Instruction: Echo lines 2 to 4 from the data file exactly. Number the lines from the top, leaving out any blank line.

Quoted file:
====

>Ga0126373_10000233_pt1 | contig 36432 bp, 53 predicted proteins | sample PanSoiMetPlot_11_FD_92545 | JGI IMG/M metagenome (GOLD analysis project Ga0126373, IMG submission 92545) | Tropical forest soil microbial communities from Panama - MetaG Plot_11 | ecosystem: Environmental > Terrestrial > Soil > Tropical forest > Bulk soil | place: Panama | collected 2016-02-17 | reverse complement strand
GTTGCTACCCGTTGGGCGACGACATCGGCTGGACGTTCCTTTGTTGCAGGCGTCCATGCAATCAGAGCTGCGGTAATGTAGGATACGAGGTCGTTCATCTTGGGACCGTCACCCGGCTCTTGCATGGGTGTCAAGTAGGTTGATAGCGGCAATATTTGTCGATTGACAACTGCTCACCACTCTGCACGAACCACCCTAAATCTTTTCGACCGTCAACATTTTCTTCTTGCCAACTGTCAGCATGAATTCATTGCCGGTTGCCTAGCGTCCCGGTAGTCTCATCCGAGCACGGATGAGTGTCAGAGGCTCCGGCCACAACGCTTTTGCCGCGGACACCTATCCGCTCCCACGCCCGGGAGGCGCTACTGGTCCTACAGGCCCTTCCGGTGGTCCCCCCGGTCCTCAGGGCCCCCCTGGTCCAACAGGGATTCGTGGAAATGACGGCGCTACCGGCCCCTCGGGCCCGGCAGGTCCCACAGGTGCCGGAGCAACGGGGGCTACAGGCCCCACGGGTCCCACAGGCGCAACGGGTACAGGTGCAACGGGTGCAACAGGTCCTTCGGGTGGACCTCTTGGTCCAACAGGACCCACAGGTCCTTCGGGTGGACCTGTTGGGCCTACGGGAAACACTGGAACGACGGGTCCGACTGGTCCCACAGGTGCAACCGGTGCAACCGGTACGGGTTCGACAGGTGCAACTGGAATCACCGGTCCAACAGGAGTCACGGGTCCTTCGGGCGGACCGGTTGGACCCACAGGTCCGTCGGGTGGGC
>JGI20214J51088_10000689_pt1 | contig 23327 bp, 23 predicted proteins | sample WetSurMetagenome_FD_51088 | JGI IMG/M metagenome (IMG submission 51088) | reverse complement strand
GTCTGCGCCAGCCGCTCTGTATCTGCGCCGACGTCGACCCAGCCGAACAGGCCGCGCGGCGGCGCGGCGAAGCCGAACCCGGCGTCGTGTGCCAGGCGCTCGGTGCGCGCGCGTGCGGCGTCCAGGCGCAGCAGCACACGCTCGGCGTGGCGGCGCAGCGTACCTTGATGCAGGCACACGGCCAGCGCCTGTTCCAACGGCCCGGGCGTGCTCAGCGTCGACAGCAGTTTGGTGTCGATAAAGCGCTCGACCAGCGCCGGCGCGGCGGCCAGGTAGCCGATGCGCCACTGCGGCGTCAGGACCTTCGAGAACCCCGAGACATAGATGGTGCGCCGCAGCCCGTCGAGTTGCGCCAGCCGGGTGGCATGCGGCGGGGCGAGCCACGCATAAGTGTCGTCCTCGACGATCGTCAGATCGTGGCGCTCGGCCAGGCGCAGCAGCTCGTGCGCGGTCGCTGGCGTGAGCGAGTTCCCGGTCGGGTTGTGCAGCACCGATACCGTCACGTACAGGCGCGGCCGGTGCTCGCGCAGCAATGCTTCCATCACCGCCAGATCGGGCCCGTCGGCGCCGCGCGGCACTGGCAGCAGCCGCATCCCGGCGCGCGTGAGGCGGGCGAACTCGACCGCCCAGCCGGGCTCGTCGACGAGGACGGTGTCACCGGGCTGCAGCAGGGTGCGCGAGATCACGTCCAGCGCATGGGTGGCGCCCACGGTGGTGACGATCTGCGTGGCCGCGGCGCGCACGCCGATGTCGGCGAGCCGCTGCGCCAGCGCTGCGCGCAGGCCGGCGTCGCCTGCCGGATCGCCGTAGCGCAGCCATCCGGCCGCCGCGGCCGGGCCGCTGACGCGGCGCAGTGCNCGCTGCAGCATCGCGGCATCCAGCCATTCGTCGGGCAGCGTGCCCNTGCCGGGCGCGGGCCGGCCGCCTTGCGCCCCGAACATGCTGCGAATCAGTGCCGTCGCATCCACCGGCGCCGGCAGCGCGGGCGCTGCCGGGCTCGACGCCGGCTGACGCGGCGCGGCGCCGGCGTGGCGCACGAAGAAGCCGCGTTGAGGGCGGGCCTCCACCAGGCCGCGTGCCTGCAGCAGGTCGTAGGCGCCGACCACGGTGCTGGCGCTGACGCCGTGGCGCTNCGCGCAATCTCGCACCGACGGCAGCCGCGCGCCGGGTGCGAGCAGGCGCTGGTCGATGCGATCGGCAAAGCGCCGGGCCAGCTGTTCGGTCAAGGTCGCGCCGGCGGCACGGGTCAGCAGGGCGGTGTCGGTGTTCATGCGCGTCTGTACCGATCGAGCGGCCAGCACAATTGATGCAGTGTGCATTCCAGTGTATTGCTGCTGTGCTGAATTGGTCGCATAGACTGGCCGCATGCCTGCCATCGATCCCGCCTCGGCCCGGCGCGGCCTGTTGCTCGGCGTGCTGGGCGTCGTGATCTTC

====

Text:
GTTGCTACCCGTTGGGCGACGACATCGGCTGGACGTTCCTTTGTTGCAGGCGTCCATGCAATCAGAGCTGCGGTAATGTAGGATACGAGGTCGTTCATCTTGGGACCGTCACCCGGCTCTTGCATGGGTGTCAAGTAGGTTGATAGCGGCAATATTTGTCGATTGACAACTGCTCACCACTCTGCACGAACCACCCTAAATCTTTTCGACCGTCAACATTTTCTTCTTGCCAACTGTCAGCATGAATTCATTGCCGGTTGCCTAGCGTCCCGGTAGTCTCATCCGAGCACGGATGAGTGTCAGAGGCTCCGGCCACAACGCTTTTGCCGCGGACACCTATCCGCTCCCACGCCCGGGAGGCGCTACTGGTCCTACAGGCCCTTCCGGTGGTCCCCCCGGTCCTCAGGGCCCCCCTGGTCCAACAGGGATTCGTGGAAATGACGGCGCTACCGGCCCCTCGGGCCCGGCAGGTCCCACAGGTGCCGGAGCAACGGGGGCTACAGGCCCCACGGGTCCCACAGGCGCAACGGGTACAGGTGCAACGGGTGCAACAGGTCCTTCGGGTGGACCTCTTGGTCCAACAGGACCCACAGGTCCTTCGGGTGGACCTGTTGGGCCTACGGGAAACACTGGAACGACGGGTCCGACTGGTCCCACAGGTGCAACCGGTGCAACCGGTACGGGTTCGACAGGTGCAACTGGAATCACCGGTCCAACAGGAGTCACGGGTCCTTCGGGCGGACCGGTTGGACCCACAGGTCCGTCGGGTGGGC
>JGI20214J51088_10000689_pt1 | contig 23327 bp, 23 predicted proteins | sample WetSurMetagenome_FD_51088 | JGI IMG/M metagenome (IMG submission 51088) | reverse complement strand
GTCTGCGCCAGCCGCTCTGTATCTGCGCCGACGTCGACCCAGCCGAACAGGCCGCGCGGCGGCGCGGCGAAGCCGAACCCGGCGTCGTGTGCCAGGCGCTCGGTGCGCGCGCGTGCGGCGTCCAGGCGCAGCAGCACACGCTCGGCGTGGCGGCGCAGCGTACCTTGATGCAGGCACACGGCCAGCGCCTGTTCCAACGGCCCGGGCGTGCTCAGCGTCGACAGCAGTTTGGTGTCGATAAAGCGCTCGACCAGCGCCGGCGCGGCGGCCAGGTAGCCGATGCGCCACTGCGGCGTCAGGACCTTCGAGAACCCCGAGACATAGATGGTGCGCCGCAGCCCGTCGAGTTGCGCCAGCCGGGTGGCATGCGGCGGGGCGAGCCACGCATAAGTGTCGTCCTCGACGATCGTCAGATCGTGGCGCTCGGCCAGGCGCAGCAGCTCGTGCGCGGTCGCTGGCGTGAGCGAGTTCCCGGTCGGGTTGTGCAGCACCGATACCGTCACGTACAGGCGCGGCCGGTGCTCGCGCAGCAATGCTTCCATCACCGCCAGATCGGGCCCGTCGGCGCCGCGCGGCACTGGCAGCAGCCGCATCCCGGCGCGCGTGAGGCGGGCGAACTCGACCGCCCAGCCGGGCTCGTCGACGAGGACGGTGTCACCGGGCTGCAGCAGGGTGCGCGAGATCACGTCCAGCGCATGGGTGGCGCCCACGGTGGTGACGATCTGCGTGGCCGCGGCGCGCACGCCGATGTCGGCGAGCCGCTGCGCCAGCGCTGCGCGCAGGCCGGCGTCGCCTGCCGGATCGCCGTAGCGCAGCCATCCGGCCGCCGCGGCCGGGCCGCTGACGCGGCGCAGTGCNCGCTGCAGCATCGCGGCATCCAGCCATTCGTCGGGCAGCGTGCCCNTGCCGGGCGCGGGCCGGCCGCCTTGCGCCCCGAACATGCTGCGAATCAGTGCCGTCGCATCCACCGGCGCCGGCAGCGCGGGCGCTGCCGGGCTCGACGCCGGCTGACGCGGCGCGGCGCCGGCGTGGCGCACGAAGAAGCCGCGTTGAGGGCGGGCCTCCACCAGGCCGCGTGCCTGCAGCAGGTCGTAGGCGCCGACCACGGTGCTGGCGCTGACGCCGTGGCGCTNCGCGCAATCTCGCACCGACGGCAGCCGCGCGCCGGGTGCGAGCAGGCGCTGGTCGATGCGATCGGCAAAGCGCCGGGCCAGCTGTTCGGTCAAGGTCGCGCCGGCGGCACGGGTCAGCAGGGCGGTGTCGGTGTTCATGCGCGTCTGTACCGATCGAGCGGCCAGCACAATTGATGCAGTGTGCATTCCAGTGTATTGCTGCTGTGCTGAATTGGTCGCATAGACTGGCCGCATGCCTGCCATCGATCCCGCCTCGGCCCGGCGCGGCCTGTTGCTCGGCGTGCTGGGCGTCGTGATCTTC